Are you seeing a therapist and not getting the therapeutic benefits you expected? That’s because you have only one therapist and you need a trio of advisors, according to 3View, a Toronto practice (Globe & Mail, 8 Oct). Mind you, the three-on-one treatment, which brings triple skills to bear on your problems, will set you back $ 210/session but maybe it’s worth it, and there is something to the three-is-better-than-one theory (let’s call it 3View for short).

For one thing, 3 View has the weight of tradition. It has long been embraced by followers of Islam. That’s why they allow three wives. Triple skills in the kitchen, three-on-one in the bedroom, and all that, you know.

Of course you will need three jobs to pay for your trio of wives and therapists.

And maybe also three drinks for every one you have at present.

But what we all need is triple organs. Three livers would certainly come in handy if you go in for triple drinks. Three brains, I’m not sure about. That might lead to in-fighting, but then again it could provide insider-tips (“Psst, Brain1 is on the frizz”) and triple your IQ.  And any mother of young children will be better off with three hands, although if she and her husband happen to work three jobs, they’ll probably want three nannies instead.

I myself am looking for three publishers vying to buy the manuscript of my next novel, but will likely end up with three editors imposing their conflicting grammatical and stylistic preferences on me.

Now that I’m aware of the 3 View theory, I see it at work everywhere. No doubt it accounts for the heist pulled off by the men who stole 16,000 barrels of maple syrup (Toronto Star, 6 Oct), especially if they were hoping to popularize three-pancake breakfasts.

And did you know that someone paid $ 45,000 for a set of three chest x-rays of Marilyn Monroe (Globe, 9 Oct)? He must have been motivated by 3 View. I can’t explain it any other way.

The theory is probably also behind Canada’s system of three political parties, although to date their triple skills have affected only the country’s credit rating (down) and taxes (up). That’s probably why some people stubbornly remain in favour of the one party system (see Iran, China, and the Tea Party).

The 3 View theory is however widely accepted in home construction and may account for the lack of interest in Nathan Buhler’s 100 sq ft house, even though it’s a bargain at $ 29,900 (Globe, 3 Oct). Obviously people still cling to the notion that three bedrooms are better than one or none. And desperately needed if you have three wives.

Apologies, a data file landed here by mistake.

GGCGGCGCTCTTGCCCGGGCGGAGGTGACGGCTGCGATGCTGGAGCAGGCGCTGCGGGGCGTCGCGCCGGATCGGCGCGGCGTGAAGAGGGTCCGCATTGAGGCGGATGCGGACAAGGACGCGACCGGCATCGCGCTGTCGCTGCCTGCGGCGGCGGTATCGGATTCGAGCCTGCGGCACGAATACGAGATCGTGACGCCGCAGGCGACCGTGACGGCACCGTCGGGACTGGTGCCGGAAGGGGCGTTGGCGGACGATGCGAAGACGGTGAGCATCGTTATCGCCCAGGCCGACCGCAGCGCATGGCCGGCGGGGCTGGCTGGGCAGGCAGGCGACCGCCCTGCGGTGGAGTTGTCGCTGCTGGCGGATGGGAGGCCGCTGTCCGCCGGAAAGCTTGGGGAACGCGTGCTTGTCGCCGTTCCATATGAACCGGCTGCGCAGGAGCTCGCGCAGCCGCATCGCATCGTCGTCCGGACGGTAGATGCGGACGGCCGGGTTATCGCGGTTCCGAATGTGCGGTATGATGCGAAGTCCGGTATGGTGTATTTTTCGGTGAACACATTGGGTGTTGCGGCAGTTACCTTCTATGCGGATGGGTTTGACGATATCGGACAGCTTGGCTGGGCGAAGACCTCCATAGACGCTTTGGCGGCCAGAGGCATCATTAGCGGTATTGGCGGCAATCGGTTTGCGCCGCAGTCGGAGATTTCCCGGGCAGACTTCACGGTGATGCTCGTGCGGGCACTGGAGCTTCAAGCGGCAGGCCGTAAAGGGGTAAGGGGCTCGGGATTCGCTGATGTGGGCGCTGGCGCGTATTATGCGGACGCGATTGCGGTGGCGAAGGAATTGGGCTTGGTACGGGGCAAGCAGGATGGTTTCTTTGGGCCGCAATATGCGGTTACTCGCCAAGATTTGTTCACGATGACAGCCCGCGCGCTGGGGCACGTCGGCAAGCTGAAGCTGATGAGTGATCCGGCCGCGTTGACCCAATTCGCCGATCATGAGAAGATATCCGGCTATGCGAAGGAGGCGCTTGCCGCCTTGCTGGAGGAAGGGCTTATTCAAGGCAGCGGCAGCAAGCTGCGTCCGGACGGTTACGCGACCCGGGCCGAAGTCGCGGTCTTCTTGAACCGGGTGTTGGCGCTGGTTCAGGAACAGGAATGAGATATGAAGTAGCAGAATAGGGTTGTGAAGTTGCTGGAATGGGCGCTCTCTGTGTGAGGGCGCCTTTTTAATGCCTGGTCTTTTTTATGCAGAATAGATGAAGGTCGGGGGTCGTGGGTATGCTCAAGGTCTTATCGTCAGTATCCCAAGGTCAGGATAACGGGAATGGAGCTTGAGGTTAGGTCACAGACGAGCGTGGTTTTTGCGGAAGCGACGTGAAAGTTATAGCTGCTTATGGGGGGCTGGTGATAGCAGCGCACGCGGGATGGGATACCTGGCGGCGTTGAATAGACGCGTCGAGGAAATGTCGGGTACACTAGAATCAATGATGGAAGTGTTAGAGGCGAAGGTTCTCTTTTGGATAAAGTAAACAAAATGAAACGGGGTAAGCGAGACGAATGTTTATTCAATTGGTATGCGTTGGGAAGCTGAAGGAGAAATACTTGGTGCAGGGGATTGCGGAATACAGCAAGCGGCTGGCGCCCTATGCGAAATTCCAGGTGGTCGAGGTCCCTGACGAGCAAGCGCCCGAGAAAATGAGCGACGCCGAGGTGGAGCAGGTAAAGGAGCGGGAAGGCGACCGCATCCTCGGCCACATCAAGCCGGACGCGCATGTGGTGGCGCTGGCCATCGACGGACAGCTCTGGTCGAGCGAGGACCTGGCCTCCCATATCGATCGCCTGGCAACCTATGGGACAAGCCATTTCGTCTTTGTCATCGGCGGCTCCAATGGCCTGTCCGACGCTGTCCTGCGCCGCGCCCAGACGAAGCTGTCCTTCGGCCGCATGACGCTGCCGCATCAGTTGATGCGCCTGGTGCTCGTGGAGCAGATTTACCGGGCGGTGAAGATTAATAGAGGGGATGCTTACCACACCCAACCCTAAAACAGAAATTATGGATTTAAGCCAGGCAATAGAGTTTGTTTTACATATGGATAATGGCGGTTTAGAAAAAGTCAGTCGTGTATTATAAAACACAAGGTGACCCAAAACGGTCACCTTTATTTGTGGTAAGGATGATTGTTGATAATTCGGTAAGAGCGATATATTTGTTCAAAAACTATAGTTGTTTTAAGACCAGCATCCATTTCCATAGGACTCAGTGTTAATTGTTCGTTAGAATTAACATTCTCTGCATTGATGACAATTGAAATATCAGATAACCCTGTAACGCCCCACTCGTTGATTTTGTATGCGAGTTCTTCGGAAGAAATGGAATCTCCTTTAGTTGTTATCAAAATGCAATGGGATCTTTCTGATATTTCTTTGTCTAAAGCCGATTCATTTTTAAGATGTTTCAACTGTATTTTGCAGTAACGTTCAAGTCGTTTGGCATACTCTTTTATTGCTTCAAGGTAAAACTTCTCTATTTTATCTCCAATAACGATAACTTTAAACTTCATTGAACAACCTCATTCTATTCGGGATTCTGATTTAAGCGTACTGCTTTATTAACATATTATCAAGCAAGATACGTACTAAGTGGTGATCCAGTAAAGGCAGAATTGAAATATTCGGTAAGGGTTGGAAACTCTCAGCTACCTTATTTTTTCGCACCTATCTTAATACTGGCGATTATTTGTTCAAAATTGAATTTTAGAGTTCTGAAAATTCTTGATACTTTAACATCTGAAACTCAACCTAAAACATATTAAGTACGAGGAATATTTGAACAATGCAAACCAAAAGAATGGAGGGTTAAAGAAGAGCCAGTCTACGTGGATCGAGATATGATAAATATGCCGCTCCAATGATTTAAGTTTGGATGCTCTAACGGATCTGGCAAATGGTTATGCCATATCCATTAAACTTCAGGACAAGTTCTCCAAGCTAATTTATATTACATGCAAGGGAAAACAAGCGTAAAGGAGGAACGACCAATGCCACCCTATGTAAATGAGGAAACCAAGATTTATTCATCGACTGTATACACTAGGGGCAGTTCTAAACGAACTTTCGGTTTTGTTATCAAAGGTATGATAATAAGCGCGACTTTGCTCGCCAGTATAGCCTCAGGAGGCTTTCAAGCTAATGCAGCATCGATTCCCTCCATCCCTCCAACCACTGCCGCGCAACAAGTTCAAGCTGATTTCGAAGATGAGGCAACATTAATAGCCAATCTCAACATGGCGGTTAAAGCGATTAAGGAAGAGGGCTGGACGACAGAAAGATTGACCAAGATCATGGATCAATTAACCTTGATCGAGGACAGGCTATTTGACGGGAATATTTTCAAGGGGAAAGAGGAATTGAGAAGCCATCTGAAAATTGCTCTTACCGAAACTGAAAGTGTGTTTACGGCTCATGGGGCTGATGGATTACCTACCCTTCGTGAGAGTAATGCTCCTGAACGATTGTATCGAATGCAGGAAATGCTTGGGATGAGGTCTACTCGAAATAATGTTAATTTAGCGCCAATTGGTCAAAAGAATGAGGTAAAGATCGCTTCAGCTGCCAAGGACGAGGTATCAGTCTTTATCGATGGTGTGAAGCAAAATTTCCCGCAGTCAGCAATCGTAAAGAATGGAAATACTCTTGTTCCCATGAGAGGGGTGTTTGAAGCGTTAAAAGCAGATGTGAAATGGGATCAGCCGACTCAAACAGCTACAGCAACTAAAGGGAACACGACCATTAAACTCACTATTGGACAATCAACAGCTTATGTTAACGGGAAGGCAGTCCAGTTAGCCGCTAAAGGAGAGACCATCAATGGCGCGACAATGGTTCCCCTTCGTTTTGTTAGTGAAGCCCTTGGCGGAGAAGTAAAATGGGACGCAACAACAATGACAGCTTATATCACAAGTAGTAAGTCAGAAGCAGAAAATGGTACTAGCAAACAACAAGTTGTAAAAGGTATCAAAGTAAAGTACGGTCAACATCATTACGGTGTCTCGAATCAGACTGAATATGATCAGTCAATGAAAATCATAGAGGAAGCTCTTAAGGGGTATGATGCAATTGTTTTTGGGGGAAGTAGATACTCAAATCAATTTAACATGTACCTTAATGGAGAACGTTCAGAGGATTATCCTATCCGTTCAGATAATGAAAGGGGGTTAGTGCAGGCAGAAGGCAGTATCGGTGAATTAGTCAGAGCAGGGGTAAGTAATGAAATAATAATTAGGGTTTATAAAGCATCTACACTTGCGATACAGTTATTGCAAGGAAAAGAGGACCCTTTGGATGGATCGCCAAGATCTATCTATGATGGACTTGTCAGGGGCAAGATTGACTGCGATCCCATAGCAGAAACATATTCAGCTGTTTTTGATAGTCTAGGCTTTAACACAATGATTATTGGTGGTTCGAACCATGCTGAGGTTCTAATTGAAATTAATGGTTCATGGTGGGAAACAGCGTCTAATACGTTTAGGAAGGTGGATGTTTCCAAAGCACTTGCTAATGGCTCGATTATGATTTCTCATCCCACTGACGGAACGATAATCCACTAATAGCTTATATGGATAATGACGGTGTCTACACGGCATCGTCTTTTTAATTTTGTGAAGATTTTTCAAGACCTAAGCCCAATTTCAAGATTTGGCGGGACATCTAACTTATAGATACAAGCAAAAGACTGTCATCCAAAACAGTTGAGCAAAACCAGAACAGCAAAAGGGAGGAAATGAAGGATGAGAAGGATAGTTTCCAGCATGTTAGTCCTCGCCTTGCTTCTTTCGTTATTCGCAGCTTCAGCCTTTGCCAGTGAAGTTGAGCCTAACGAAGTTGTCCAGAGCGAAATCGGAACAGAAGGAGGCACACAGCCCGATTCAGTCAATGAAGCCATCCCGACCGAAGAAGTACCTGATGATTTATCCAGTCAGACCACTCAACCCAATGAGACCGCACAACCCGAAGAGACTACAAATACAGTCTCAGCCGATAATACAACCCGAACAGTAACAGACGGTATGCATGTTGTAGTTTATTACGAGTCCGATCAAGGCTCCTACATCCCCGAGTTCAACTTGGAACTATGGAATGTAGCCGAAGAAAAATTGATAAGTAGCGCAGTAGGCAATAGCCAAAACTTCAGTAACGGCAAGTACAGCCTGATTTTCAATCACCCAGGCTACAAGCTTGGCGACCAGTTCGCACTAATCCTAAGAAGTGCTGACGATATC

Sunday 6 October 2013

LITTLE ME. The 3D version.

In the news (Metro 3 Oct): English tech startup Levavo offers the opportunity to 3D print a miniature version of yourself, down to the wrinkles on your face and the creases in your t-shirt.
I can see many uses for mini-me, especially if it can be combined with mini-android features and serve as my double.
  • On the mantelpiece of elderly relatives, offering congratulations on their birthday or best wishes for the season.
  • Living in a tiny expensive condo downtown while the real me enjoys a human-sized residence in cheap exurbia.
  • Flying tourist class to Europe. Those seats will be so roomy for mini-me, and the meal portions just right. The little bottle of wine will make me positively heady.
  • Dealing with the tangle of electrical cords under my desk and, while down there, getting rid of the dust bunnies.
  • Taking the subway during rush hour. No wait, I might get trampled. Come to think of it, there might be other dangers, such as meeting the neighbour’s dog face to face. Not to speak of meeting my date face to knee.

Hey, Levavo, how about coming up with a flexible 3D of me that can be shrunk or extended, as needed? Giant-me would come in handy in an encounter with a mugger. A bit of down-sizing could serve in lieu of going on a diet. Voila: thin-me.

And do those 3D versions come in different colours? A black-me would be great when applying for a job with a company favouring minorities.  For Halloween, I’d like an orange-me.

Actually, Levavo, I have a ton of ideas for you. I suggest you take me on as a partner. I’ll be whatever size you want, as long as my payout is giant.


Thursday 3 October 2013

STRANGE BEDFELLOWS. Sponsors from Bosch to Scotiabank.

Have you noticed those little logos in the corners of print advertisements? They are from the co-sponsors of whatever the ads are trying to push on you.  I understand completely. It’s all about sharing the costs. But looking at the Toronto Star (2 Oct), I find the combination of sponsors puzzling.

Take the Princess Margaret Hospital Lottery, which promises “one big prize after another.” Why is it sponsored by the Toronto Maple Leafs? Is the Stanley Cup one of the prizes? Are they looking for an inside track?

The CBC’s Dragons’ Den ad is co-sponsored by Ford Motors and Scotiabank.  Is Ford looking for entrepreneurial talent to prevent another bailout? And is Scotiabank trying to get on CBC’s good side to keep them from reporting on their debit card glitches?

The ad for Bosch Dishwashers comes with a little thingy for Delta Vacations. Do we need a vacation from “German Engineering” or just the “crusty pans” the Bosch machine takes care of?

Then there are the cryptic cooperators. An ad for Transatlantic and European Cruises sports the logos NCL and YMT. Can you give me a hint, guys? NCL, as in Nitrogen Trichloride?  YMT as in the place where you can get “frivolous massages” ( Or is this a rude text message decoded by as “Your Mamma’s Titties”?

A Hudson Bay ad also keeps me guessing. It’s an ad for shoes featuring a picture of designer Sam Edelman. Apparently he’ll autograph the “purchases made on the day of the event.” You mean he’ll write on my stuff? Is this ad co-sponsored by the Association of Vandals and Graffiti Artists?

I think I prefer the ad for Nav Bhatia’s Hyundai dealership, which declares: “Everyone is approved”. This must be co-sponsored by the National Association for Boosting Self-esteem, although I don’t see their logo anywhere.